June 17, 2020 Meeting of LDSB Board of Trustees
Please note the June 17, 2020 meeting was conducted virtually due to the COVID-19 extended school closure.
Private Session Update
Vice Chair Laurie French provided a public report of topics discussed in private sessions ahead of recent meetings. There was a private session at May 20, 2020 meeting where a personnel and Ontario Public School Boards' Association (OPSBA) matter were discussed. There were no motions. Private sessions during Committee of the Whole (Director Selection) Meetings from June 3 & 10, 2020 resulted in following motions: Education Centre be approved as the venue for interviews, with the necessary accommodations made for COVID-19 restrictions and after a thorough scoring process and completing the matrix, Trustees approve the shortlist of five candidates for interview. Prior to the June 17, 2020 meeting there was a confidential item regarding OPSBA in private session and one motion to ratify the Ontario Secondary School Teachers' Federation Professional Student Services Personnel group collective agreement.
Chair Suzanne Ruttan provided the following report.
While this is certainly not the end of the school year we planned for, there is still much to celebrate as we wrap up the 2019-2020 school year. On behalf of the Limestone District School Board, I would like to thank all educators, administrators and school support staff on their continued focus on student well-being and achievement this past year especially during the recent challenges of emergency remote learning.
While we will not approve a balanced budget tonight – as we typically do at the June Board Meeting – because we continue to wait for our Grants for Students Needs funding, our budget work is ongoing. We expect staff will present a balanced budget plan sometime this summer. New meeting dates will be shared once they are available.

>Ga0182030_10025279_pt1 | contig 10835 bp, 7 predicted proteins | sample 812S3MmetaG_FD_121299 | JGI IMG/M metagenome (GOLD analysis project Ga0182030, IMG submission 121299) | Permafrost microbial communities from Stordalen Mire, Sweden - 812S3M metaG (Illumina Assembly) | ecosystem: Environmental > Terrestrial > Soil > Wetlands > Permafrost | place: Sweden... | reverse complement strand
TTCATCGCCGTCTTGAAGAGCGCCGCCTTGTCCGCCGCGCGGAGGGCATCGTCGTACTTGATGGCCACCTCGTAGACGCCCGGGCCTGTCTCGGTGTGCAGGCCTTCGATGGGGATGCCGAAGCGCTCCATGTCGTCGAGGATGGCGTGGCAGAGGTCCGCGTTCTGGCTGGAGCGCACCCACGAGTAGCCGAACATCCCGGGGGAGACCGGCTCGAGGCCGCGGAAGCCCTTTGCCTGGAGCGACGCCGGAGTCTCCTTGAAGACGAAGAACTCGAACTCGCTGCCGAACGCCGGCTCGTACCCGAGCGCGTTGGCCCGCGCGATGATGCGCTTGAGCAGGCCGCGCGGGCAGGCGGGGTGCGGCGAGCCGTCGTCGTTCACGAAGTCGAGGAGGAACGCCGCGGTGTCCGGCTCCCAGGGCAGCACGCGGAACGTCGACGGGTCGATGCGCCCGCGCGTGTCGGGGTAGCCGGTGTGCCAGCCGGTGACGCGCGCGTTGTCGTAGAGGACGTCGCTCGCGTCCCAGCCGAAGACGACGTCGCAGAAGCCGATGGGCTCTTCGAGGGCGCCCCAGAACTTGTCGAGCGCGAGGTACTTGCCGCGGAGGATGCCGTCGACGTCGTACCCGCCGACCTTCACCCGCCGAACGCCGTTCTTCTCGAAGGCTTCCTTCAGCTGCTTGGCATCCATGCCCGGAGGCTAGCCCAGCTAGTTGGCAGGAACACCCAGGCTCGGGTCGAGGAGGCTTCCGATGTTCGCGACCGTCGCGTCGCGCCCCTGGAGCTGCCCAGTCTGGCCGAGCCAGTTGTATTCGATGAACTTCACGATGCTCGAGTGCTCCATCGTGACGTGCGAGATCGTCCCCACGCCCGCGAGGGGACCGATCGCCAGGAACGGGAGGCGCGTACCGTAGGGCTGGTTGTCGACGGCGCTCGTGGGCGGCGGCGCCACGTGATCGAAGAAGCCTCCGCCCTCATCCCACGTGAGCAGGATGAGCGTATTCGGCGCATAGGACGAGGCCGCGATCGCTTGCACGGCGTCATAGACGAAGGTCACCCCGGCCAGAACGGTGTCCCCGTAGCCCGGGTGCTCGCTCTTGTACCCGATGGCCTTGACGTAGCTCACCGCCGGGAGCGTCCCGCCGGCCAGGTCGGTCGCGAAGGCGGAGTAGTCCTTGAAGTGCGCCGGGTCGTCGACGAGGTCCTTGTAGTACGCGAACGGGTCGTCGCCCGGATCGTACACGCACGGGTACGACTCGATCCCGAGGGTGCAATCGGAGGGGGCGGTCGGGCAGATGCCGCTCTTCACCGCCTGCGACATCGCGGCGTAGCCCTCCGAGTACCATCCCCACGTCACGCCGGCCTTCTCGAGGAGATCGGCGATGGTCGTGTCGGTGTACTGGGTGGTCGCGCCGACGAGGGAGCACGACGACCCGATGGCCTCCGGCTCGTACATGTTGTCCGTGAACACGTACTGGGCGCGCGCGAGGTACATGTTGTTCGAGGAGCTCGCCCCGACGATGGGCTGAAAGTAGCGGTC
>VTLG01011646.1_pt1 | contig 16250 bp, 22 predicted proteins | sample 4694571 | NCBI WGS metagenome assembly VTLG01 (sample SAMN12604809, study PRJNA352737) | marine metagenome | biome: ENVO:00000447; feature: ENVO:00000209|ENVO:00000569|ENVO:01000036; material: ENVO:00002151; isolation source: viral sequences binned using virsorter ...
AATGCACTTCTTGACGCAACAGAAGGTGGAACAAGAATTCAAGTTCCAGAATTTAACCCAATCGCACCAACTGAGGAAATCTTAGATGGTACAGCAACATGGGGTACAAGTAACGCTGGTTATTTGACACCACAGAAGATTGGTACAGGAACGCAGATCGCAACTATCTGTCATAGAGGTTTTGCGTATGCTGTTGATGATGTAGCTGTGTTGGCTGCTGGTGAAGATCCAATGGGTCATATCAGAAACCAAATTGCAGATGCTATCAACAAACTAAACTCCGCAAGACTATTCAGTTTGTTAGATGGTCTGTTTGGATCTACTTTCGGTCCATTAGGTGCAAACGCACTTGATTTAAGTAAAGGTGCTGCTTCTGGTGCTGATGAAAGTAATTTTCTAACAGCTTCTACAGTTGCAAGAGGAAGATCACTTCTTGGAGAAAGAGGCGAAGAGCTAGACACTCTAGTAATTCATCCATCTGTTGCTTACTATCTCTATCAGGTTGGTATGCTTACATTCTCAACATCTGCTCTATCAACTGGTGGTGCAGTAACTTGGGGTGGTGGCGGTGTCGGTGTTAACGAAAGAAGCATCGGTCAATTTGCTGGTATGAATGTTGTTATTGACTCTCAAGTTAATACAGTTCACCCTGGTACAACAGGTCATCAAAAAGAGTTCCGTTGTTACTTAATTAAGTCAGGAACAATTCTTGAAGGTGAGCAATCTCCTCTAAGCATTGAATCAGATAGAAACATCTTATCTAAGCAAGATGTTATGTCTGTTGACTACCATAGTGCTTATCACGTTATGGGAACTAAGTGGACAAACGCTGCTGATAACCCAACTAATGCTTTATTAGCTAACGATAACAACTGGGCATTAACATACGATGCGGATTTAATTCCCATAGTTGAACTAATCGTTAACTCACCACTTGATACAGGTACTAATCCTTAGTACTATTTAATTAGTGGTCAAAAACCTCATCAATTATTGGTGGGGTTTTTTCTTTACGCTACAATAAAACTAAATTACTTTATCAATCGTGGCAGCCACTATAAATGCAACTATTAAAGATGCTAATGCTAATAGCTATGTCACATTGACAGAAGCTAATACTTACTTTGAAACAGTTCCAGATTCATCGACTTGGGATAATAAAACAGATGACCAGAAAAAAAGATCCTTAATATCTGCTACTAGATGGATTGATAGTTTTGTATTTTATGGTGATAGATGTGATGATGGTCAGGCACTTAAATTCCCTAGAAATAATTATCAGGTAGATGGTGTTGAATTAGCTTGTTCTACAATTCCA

Our sincere appreciation to Senior Staff, Managers and support staff at the Education Centre who directly support the work of Trustees. Thank-you to my fellow Trustees for your diligence in your governance role. This past year has seen significant obstacles related to labour, funding and our district response to the pandemic but also a year of great progress.
While year-end celebrations are not the same this year, these virtual recognitions do not in any way diminish the accomplishments of our students and staff.
To those who are retiring this year, congratulations and a sincere thank-you for your service to the students and families of the Limestone District School Board. Best wishes on your new adventures –whatever that might be.
To our graduates, congratulations on reaching a significant milestone in your education journey. While the end of the school year looks different, your new beginning remains whatever you will make of it. To our Grade 12 graduates, in particular, we wish you all health, happiness and much success in whatever pathway you choose.
Presentation to retiring Director of Education Debra Rantz
Chair Suzanne Ruttan and Vice Chair Laurie French recognized the career and legacy of Director of Education Debra Rantz on the occasion of her retirement from the Limestone District School Board. The following is an excerpt of that presentation.
Chair Ruttan: It is my honour as Chair, to recognize, on behalf of the Limestone District School Board of Trustees a very special retiree as we recognize the outstanding career of Director of Education Debra Rantz.
After more than 27 years in public education, Director Rantz will retire from the Limestone District School Board at the end of August. Director Rantz joined Limestone in 2015 after an extensive teaching career with roles as teacher, department head, vice-principal, principal, and superintendent. She also served as Chief Assessment Officer with the Education Quality and Accountability Office (EQAO) prior to joining Limestone.
Currently, Director Rantz sits as an executive member of the Council of Directors of Education (CODE), is Eastern Region Director of the Provincial Council of Directors of Education (PCODE), and served on the Board of Directors for the Ontario Public Supervisory Officer Association (OPSOA). She was also nominated to the Ontario Institute for Educational Leadership.